|Intel's headquarters. / Photo by: BrokenSphere via Wikimedia Commons|
Intel announced recently the acquisition of a custom chip company, eASIC, to boosts its Programmable Solutions Group. The acquisition is expected to be completed in the third quarter of 2018.
In the internet of things ecosystem, developers of high-performance, power-constrained applications sometimes deploy their products with field programmable gate arrays. FPGAs are used for its flexibility and time-to-market speed rate. But if they use FPGAs, they may need to use ASICs to further improve the apps' performance and enhance power efficiency. The ASIC or Application-Specific Integrated Circuit is a chip customized to perform that particular function.
In this light, Intel’s upcoming acquisition will expand their programmable solutions portfolio with structured ASICs by eASIC. As a result, the purchase can cater to the many needs of customers like development costs and product life cycles. Supporting these needs can help consumers connect to technology markets including 4G and 5G wireless connectivity.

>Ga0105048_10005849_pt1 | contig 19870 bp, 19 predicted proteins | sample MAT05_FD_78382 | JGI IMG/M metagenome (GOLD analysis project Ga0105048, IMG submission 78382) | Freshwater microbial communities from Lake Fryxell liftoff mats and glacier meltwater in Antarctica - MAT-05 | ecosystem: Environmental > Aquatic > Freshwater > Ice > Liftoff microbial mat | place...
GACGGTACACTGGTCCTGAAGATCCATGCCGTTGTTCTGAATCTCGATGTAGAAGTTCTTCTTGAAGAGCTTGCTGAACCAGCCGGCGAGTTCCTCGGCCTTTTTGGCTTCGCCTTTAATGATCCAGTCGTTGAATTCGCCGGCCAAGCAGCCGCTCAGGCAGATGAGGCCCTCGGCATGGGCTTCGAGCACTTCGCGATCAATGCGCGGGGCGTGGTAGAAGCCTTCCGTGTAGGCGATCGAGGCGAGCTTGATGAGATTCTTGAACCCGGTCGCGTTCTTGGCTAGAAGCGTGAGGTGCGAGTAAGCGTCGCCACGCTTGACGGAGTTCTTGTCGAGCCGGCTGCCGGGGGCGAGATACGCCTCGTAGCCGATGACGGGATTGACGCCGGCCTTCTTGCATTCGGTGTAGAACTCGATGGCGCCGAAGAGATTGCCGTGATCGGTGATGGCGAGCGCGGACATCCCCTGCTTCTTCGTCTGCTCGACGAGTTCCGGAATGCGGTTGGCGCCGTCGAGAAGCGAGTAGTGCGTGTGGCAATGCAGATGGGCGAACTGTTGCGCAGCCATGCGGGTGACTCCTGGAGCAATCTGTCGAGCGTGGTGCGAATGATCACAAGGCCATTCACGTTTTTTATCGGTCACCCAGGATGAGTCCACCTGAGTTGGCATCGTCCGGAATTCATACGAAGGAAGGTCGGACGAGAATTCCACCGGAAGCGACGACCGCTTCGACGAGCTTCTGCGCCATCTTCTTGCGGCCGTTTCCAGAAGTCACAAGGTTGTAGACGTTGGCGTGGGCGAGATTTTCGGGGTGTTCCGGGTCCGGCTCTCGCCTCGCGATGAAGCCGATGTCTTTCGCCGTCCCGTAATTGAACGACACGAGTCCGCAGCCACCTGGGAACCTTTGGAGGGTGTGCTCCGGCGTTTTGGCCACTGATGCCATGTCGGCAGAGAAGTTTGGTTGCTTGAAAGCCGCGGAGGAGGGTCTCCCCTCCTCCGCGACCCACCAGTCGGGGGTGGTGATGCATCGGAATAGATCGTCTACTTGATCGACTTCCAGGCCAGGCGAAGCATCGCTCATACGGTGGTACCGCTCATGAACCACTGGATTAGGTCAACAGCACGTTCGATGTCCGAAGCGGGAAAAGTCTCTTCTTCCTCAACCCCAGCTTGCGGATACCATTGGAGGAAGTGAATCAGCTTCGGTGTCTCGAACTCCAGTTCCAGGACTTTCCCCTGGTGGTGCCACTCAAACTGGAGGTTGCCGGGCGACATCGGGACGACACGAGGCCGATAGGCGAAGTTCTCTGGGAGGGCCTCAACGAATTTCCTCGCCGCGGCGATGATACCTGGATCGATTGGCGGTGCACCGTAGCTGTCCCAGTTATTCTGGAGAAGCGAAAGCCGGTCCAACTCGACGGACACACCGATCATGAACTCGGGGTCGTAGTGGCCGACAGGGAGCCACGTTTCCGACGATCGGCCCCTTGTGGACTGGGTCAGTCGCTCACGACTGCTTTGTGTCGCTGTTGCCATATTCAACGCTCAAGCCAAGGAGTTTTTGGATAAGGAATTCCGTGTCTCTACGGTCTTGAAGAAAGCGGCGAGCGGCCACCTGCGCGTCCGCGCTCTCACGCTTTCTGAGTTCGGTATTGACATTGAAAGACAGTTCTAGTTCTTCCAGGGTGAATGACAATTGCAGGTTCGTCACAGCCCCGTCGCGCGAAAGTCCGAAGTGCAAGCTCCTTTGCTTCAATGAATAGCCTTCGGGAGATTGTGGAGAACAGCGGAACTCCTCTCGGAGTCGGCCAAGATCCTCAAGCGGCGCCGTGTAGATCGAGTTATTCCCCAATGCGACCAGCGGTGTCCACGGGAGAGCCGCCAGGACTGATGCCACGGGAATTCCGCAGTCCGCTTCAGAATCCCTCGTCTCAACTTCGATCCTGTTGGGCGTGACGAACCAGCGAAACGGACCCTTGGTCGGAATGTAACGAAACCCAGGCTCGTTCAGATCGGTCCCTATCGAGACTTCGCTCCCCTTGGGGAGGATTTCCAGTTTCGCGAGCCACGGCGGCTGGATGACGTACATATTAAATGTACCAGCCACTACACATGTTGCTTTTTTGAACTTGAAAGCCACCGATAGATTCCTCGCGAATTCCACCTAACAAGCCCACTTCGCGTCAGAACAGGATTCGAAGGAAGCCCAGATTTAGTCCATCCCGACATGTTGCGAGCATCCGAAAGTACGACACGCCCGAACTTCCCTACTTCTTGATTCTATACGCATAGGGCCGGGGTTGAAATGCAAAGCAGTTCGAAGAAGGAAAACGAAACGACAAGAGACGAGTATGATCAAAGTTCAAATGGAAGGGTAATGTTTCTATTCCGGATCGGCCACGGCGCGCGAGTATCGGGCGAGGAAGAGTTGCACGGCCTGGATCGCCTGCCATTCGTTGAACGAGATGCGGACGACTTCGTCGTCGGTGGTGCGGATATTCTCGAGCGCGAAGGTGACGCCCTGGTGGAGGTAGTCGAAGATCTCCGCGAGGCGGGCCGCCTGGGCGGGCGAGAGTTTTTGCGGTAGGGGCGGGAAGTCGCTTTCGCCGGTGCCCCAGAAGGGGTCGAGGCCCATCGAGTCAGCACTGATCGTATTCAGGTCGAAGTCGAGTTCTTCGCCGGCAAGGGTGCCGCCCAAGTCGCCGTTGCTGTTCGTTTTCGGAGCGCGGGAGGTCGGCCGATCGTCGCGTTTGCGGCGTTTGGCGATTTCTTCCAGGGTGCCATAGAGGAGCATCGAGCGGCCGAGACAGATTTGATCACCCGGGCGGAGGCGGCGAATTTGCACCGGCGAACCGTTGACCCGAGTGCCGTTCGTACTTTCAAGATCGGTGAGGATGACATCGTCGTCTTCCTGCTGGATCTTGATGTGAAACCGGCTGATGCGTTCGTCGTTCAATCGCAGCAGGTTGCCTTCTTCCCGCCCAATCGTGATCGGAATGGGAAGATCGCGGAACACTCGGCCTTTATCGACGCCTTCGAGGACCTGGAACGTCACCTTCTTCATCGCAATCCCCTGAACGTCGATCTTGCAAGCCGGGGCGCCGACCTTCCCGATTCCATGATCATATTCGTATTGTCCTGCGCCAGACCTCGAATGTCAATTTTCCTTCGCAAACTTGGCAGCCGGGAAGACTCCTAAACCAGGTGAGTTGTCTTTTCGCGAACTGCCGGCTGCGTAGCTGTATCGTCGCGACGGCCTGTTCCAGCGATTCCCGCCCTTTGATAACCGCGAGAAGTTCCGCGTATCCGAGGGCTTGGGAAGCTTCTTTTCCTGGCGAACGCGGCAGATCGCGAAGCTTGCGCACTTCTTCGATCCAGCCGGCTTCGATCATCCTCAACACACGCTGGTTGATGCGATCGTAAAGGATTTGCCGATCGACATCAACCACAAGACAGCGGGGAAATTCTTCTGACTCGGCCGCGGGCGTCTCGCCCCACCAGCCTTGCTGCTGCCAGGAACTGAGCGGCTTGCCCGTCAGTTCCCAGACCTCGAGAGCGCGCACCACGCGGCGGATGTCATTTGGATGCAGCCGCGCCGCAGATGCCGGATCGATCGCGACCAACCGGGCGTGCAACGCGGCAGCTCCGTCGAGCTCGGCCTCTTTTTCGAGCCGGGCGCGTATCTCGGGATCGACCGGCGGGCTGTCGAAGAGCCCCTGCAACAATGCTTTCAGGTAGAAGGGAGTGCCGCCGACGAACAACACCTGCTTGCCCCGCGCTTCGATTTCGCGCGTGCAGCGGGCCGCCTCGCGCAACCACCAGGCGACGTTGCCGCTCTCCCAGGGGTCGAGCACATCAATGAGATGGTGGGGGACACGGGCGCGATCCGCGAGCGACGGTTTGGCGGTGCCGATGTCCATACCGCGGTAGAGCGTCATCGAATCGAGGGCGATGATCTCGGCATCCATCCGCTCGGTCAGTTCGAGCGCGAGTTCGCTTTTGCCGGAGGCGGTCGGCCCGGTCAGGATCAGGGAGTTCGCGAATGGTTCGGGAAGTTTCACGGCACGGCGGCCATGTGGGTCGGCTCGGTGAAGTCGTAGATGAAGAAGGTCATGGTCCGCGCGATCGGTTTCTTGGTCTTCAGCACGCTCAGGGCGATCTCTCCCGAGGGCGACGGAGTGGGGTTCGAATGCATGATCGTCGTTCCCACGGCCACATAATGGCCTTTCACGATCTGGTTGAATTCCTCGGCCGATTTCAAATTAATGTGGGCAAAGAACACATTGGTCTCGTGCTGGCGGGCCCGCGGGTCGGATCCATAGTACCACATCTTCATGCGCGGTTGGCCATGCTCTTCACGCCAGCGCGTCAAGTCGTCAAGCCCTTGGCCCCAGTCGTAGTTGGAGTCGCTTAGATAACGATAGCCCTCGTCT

"The marriage of the eASIC technology with IP and capabilities of Intel will allow the ubiquitous deployment of this proven structured ASIC product into a wide breadth of exciting end applications and markets," said Ronnie Vasishta, CEO and President at EASIC, quoted ZDNet.
According to eASIC, their current platform is called Nextreme. In the said platform, the chipset has a size of 45 nanometers that includes CMOS process. It supports up to 10 7.4 millions equivalent gates, 6.5 Gbps high-speed transceivers, and 80 percent power consumption compared to standard FPGAs. In Nextreme-3, the chipset has a size of 28 nm with enhanced architecture and performance compared with the previous model. Meanwhile, the Nextreme-3S has an architecture ideal for an array of technical requirements, including quicker time-to-market and better power management.
Different companies around the world including Huawei, Microsoft, and Seagate have been supported by the eASIC platform. If the acquisition works, Intel may be able to build a new class of programmable chips that use the Embedded Multi-Die Interconnect Bridge technology which permits newer platforms with higher bandwidth and lower power consumption.